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I've heard great things about the Montessori system; it produced a bunch of very successful people like Bezos, Larry Page, and Sergey Brin.

I'd eliminate most homework assignments and most rote memory tasks.

I'd add more hands-on or application-based learning. Teach science by following how scientists answer questions through experimentation. Discuss the experimental design, data gathering, and interpretation.

Currently, kids are taught how to read by memorizing words; this needs to stop. This is why we see 40% illiteracy rates in places like Detroit. Go back to teaching reading by phonics and pronunciation.

In every subject, there is a list of fundamental skills or knowledge that kids need to learn; each child should be quizzed individually by the teacher or a teacher's aide to make sure they grasp the fundamentals.
 

EcK

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Education: Why is it in a generally stated belief that far eastern students are better than us in math as well the sciences? What factors in our country prohibit a change in catching up?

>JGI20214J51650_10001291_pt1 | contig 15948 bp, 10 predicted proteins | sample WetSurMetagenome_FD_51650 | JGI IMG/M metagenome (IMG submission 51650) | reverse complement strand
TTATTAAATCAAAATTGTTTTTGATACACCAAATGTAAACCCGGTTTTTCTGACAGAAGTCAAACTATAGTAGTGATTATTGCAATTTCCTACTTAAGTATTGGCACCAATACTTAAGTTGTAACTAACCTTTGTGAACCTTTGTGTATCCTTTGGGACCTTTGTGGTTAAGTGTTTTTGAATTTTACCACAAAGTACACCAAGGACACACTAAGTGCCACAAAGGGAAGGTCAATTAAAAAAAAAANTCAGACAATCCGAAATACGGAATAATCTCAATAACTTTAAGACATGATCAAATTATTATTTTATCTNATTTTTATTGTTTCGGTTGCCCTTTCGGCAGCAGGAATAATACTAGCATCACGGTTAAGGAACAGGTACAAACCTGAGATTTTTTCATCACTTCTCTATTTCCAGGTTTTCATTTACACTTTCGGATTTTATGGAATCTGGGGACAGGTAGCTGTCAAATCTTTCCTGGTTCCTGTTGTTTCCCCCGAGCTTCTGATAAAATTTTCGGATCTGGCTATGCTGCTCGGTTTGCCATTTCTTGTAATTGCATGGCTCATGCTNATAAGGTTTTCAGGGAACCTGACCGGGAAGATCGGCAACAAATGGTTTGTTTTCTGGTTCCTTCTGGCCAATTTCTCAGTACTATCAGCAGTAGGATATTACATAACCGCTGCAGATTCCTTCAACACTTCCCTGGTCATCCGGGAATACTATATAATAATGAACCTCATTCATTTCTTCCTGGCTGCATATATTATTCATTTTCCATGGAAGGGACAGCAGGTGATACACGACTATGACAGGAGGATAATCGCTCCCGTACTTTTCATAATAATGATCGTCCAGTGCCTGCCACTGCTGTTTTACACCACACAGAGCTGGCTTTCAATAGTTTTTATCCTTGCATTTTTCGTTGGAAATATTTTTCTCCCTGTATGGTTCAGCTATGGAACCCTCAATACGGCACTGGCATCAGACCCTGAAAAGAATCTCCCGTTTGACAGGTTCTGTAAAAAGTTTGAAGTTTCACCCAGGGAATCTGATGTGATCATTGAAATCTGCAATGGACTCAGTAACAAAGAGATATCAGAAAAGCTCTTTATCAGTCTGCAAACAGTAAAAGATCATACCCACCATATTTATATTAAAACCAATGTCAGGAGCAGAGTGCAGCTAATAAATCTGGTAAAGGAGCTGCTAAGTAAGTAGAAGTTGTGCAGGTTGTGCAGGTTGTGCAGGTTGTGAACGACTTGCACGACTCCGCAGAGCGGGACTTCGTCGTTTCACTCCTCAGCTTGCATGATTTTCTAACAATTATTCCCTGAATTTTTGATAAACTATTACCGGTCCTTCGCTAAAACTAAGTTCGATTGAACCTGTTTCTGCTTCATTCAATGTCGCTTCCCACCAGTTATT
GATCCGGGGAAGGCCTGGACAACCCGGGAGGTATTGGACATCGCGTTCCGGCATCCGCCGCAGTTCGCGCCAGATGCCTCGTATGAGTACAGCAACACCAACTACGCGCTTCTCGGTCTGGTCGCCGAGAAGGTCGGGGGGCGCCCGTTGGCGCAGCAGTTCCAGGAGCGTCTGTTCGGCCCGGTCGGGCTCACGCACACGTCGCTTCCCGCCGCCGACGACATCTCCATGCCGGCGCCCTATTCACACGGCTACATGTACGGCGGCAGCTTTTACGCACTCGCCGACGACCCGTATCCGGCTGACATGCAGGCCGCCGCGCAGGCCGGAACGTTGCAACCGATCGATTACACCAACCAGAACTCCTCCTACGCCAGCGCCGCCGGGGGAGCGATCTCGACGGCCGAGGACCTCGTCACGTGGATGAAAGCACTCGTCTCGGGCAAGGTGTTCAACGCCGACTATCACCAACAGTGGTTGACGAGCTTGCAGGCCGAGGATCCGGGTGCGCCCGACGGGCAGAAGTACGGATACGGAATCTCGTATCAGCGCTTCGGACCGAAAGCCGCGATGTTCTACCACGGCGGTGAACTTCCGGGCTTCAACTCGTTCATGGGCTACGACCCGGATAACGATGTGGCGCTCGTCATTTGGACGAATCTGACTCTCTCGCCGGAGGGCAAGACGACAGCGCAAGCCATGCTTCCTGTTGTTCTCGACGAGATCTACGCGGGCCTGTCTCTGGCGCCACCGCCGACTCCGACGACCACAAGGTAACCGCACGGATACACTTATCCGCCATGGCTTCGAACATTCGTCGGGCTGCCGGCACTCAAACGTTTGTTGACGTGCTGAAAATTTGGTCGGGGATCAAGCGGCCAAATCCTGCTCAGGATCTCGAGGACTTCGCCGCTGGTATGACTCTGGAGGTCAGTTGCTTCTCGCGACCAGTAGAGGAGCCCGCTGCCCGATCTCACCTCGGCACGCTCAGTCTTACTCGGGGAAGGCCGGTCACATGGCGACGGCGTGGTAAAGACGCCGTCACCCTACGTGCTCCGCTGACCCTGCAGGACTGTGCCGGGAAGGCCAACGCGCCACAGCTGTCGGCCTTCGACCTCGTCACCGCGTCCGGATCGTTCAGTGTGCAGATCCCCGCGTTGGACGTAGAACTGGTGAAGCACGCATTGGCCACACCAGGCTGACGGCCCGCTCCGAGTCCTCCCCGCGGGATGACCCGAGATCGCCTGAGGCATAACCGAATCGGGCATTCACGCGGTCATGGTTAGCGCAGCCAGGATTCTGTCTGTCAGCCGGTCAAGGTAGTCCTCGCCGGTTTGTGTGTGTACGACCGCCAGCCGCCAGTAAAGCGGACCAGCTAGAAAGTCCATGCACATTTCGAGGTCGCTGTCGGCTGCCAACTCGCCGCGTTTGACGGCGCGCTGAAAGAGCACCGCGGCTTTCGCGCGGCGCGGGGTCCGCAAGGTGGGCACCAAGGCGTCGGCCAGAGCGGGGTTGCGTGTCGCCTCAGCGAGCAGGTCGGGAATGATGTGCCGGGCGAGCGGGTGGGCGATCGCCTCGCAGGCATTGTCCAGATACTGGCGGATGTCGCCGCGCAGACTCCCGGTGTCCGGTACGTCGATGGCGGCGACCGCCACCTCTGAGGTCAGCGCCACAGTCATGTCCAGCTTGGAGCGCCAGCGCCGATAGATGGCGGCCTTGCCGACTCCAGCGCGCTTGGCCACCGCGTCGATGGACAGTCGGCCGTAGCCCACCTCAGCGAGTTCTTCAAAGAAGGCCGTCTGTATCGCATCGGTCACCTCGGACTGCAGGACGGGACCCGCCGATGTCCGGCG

What changes should be implemented in our school systems as how we educate our children? What should we focus upon? My view is an attention to detail in critical thinking and empathy skills being taught along with effective communication and active listening skills

East asians have greater spatial/ mathematical cognitive skills than native westerners. So outperform us on math.
I dont think it s necessarily linked to education as these same east asians outperform westerners in thw west too.

As to changing the education system i think the public school system in general is broken.





"In the Montessori and Waldorf school systems the teachers are facilitators and help the child discover their interests and guide them along in pursuit of their potential and individuality.This is the aim of the Montessori and Waldorf school system. The child already at birth has hidden wisdom locked away within. These school systems allow the developing child to come into their own by helping facilitate and develop the young child's latent gift's and talent's.

This is the way parents are supposed to be. Parents should act as custodians, guardians, protectors and role models but never pushing their own agenda and unrealistic personal expectations on top of the child and thereby suffocating the spirit of their children becoming an independent and unique being."[/QUOTE]
 

hurl3y4456